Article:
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Masculinities Matter! Men, Gender and Development
Frances Cleaver, ed.
London & New York: Zed Books, 2002.
$22.50, 242 pages, ISBN 1-84277-065-9 (paperback).

Gilbert Pham-Thanh
Université de Paris 13


This collection of papers comes out as the third volume in a new series entitled "Global Masculinities"—a series from Zed Books edited by Michael S. Kimmel. The first two volumes were Changing Masculinities in a Changing Society: Men and Gender in Southern Africa (Ed. Robert Morrell) and A Man’s World? Changing Men’s Practices in a Globalized World (Bob Pease and Keith Pringle, eds.).

As indicated by the title of the series, Masculinities Matter! is set within the epistemological framework of emerging critiques which address the problem of social relationships between men and women. In the wake of feminist and cultural studies, but with a view to deconstructing the reduction of gender to women in current debate, it aims at drawing a picture of economic, social and political parameters such as weigh upon the individual male and shape his posture when dealing with females and fellow males. It accounts for recent developments in local policies and the organisation of workshops for some target communities, eventually preparing for new channels of action.

The nine essays which make up the nine chapters of the book come from contributors with very different backgrounds—a senior lecturer at Bradford Centre for International Development (Frances Cleaver), a behaviour change communication consultant (Neil Doyle), a Research Officer with the International Service for National Agricultural Research with a PhD from the Faculty for Environmental Studies (Helen Hambley Odame), a field worker who developed participatory methods for communities to come to terms with the legacies of apartheid (Niki Kandirikirira), a reader in sociology (Janet Bujra), to name but a few. Their geographical zones of interest mark a change of perspective by steering away from Eurocentric analyses as they study India, Northern Uganda, Cuba, South Africa, Kenya, Vietnam, Africa at large, while the United Kingdom is only examined within one survey of miscellaneous countries. Not so for the theoretical tools in use, and the selective bibliographies reveal how much the approach relies on western lines of thought. The index (235-242) proves very helpful and details the critical apparatus employed in the volume.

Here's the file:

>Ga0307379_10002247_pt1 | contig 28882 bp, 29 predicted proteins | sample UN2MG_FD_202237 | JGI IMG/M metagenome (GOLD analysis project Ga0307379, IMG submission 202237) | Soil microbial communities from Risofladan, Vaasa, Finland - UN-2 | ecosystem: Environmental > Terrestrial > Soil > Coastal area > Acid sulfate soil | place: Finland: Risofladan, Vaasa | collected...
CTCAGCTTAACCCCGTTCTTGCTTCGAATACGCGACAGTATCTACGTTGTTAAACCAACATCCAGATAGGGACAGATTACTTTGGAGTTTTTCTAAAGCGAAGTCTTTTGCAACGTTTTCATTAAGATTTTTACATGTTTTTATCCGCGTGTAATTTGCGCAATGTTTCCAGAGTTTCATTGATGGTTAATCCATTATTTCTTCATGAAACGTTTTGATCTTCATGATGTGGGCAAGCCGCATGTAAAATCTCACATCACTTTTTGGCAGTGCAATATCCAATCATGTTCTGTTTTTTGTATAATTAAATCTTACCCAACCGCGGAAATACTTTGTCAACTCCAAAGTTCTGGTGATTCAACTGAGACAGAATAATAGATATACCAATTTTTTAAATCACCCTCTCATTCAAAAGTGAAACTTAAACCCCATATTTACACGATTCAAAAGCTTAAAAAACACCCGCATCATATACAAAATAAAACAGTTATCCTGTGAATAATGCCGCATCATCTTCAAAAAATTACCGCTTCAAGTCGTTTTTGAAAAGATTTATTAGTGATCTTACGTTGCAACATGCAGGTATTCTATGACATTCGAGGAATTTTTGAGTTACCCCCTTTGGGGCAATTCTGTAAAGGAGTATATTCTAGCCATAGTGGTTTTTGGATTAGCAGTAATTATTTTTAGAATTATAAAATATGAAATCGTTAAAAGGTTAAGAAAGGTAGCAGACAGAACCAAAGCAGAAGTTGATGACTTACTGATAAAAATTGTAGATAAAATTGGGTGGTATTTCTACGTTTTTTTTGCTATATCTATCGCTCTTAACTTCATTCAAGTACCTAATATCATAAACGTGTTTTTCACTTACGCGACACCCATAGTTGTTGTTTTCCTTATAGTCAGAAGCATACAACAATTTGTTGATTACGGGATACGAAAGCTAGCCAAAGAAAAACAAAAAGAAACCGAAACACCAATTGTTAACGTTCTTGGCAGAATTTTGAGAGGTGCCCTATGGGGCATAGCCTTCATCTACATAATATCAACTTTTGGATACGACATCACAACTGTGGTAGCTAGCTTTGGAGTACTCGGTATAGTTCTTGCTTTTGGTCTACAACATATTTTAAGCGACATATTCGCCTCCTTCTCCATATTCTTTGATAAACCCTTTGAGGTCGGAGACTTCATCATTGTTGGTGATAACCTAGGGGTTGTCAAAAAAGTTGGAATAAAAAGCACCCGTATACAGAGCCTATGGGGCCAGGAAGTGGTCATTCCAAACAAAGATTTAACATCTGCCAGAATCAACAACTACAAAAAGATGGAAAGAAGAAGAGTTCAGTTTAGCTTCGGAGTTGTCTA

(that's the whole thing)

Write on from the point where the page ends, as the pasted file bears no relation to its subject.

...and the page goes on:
What ties the whole together, apart from the general intent of the book, is the Foreword by Michael Kimmel, who underlines the complementary dimension of the collected essays as conceptual contributions and practical cases fitting onto a pragmatic agenda. The same unifying agent is to be found in Frances Cleaver’s opening study (“Men and Masculinities: New Directions in Gender and Development”, 1-27), where she mainly synthesizes what can now be considered as standard knowledge. In this first chapter, exploded is the well-rooted prejudice that men should only be seen as obstacles in the way of women’s development, that “women can only become empowered by men giving up power” (1). In her next move, Cleaver reminds us of the fact that the ground-breaking studies in masculinities focused on northern industrialized countries, thus calling for extra research in different contexts. Then, as a hint to the main spring of the whole book, she states that “through empowerment processes both men and women can be liberated from the confines of stereotyping, resulting in beneficial outcomes for both genders” (2), in accordance with Gender and Development (GAD) theories. This approach partly relies on the discarding of the old conception of men as selfish, violent, tyrannical beings, allowing room for the notion of men’s vulnerabilities due to the “’demasculinizing’ effects of poverty and economic change” (3), and a resulting need for compensation. Of course, the crisis of masculinity stems from the increasing difficulty to act out the threefold role of man in the fields of heterosexual activity and biological fatherhood, economic support and social status.